With nuclear talks in Vienna continuing over the details of a comprehensive deal — now well past the revised deadline of July 7 — US Secretary of State John Kerry and Iran’s Foreign Minister Mohammad Javad Zarif agreed on Thursday that they would not rush the conclusion.

Kerry told reporters during a break in the talks, “We’re here because we believe we are making real progress. We will not rush and we will not be rushed.”

Zarif agreed on Twitter:

However, Kerry added a warning: “We can’t wait forever. If the tough decisions don’t get made, we are absolutely prepared to call an end to this.”

The White House later said the talks would not likely drag on for “many more weeks”.

Details on the remaining issues — notably inspections of Iranian nuclear and military sites; the timing of the removal of sanctions and any provision for their re-imposition in the event of violation of an agreement; and the text of a UN resolution accompanying the deal — were not offered on Thursday.

But a “senior Iranian official” put out a more pessimistic signal following statements earlier that week that a deal could be signed by early Friday.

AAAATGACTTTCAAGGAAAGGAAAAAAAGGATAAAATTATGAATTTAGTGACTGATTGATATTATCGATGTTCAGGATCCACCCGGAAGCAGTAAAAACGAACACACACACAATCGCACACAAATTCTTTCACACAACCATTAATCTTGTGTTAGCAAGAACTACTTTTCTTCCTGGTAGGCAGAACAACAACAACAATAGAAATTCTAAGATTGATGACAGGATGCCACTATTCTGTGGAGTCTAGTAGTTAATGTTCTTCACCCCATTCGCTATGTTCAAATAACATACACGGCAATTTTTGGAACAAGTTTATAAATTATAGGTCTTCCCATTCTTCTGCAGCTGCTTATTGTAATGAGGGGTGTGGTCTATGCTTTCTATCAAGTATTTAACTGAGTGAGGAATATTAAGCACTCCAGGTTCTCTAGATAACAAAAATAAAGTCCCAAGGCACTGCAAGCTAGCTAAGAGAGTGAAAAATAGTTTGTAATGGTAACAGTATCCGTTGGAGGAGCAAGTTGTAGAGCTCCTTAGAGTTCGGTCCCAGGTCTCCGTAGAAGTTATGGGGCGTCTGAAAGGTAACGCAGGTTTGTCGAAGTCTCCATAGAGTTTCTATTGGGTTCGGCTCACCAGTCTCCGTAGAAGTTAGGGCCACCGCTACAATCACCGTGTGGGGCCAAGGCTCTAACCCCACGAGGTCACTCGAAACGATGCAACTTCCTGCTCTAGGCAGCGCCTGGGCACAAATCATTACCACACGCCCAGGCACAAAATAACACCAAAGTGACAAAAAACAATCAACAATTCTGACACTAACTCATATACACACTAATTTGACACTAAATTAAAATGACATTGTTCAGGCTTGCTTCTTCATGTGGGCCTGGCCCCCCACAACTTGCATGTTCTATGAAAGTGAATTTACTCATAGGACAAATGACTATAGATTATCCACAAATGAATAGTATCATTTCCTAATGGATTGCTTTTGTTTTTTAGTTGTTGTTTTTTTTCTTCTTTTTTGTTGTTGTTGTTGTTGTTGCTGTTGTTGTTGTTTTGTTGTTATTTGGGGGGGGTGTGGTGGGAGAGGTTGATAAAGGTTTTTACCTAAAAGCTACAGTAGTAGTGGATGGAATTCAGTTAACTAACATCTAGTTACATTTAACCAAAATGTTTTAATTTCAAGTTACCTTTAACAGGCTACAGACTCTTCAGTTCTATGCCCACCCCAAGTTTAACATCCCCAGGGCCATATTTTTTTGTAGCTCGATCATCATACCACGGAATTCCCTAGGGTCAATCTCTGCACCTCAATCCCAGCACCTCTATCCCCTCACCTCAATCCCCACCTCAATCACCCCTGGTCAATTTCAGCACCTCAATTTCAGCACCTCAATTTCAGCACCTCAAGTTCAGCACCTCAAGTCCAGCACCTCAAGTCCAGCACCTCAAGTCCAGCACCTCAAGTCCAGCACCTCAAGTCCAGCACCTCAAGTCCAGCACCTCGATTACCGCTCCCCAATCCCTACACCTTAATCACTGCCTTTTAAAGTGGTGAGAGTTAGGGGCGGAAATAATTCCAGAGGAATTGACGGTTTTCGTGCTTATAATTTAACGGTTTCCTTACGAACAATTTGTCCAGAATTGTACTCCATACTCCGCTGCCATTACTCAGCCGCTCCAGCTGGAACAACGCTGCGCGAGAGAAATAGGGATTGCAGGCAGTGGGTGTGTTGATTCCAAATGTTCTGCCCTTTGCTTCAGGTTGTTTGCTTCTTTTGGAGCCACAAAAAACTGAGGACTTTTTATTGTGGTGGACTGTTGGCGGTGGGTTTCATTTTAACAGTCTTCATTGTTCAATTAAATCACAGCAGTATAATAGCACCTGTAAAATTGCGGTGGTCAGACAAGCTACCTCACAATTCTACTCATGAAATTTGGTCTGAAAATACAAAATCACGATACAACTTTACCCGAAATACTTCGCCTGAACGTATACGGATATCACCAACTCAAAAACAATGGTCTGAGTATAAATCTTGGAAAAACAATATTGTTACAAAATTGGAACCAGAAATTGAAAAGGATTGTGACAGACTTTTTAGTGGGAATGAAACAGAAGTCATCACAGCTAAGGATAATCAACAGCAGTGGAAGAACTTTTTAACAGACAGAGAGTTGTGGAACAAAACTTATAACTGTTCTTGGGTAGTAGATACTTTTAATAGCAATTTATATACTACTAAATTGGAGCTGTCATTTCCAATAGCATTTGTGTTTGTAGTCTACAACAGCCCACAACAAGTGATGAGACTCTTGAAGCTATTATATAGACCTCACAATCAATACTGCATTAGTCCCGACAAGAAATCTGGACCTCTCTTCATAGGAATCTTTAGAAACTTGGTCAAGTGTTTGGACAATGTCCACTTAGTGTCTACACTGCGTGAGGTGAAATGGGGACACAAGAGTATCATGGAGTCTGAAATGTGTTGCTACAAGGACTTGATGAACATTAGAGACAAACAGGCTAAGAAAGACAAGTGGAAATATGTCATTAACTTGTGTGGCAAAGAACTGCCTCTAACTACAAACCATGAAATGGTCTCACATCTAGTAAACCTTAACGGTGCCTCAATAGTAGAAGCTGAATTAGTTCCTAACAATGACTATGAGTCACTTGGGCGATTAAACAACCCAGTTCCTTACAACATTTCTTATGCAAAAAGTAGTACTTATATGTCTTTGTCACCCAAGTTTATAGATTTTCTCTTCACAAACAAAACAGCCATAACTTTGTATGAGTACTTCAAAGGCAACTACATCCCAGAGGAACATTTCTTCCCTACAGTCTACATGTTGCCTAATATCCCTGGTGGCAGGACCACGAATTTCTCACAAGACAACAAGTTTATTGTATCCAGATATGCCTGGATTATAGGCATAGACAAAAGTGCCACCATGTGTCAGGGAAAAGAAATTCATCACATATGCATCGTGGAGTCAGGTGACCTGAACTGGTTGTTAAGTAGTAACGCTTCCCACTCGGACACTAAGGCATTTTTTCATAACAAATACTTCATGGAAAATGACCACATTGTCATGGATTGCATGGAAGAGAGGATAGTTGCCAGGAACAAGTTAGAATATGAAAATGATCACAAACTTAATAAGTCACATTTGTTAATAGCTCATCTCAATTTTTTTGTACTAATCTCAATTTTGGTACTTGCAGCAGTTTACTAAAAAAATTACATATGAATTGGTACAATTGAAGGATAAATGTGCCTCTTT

He added that Iran was looking forward to seeing whether the US would “abandon its obsession with sanctions”.

The Iranian delegation suggested to journalists that a US proposal, offered on Wednesday, had been withdrawn after a video conference that night between the US negotiating team and Obama.

“There have been changes of position…particularly since last night,” the senior Iranian official said. “Suddenly everyone has their own red lines. Britain has its red line, the U.S. has its red line, France, Germany…”

The Americans denied that they had presented any final deal.

Because an agreement was not completed by midnight Washington time on Thursday, any deal will now have a 60-day review period in Congress, rather than 30 days.

The White House indicated on Wednesday that it was preferable to fill in gaps on a deal and face a longer review period, despite the increased risk of Congressional criticism.

If an agreement is reached, it is likely that the US Senate could only block it with a two-thirds majority, overriding a Presidential veto.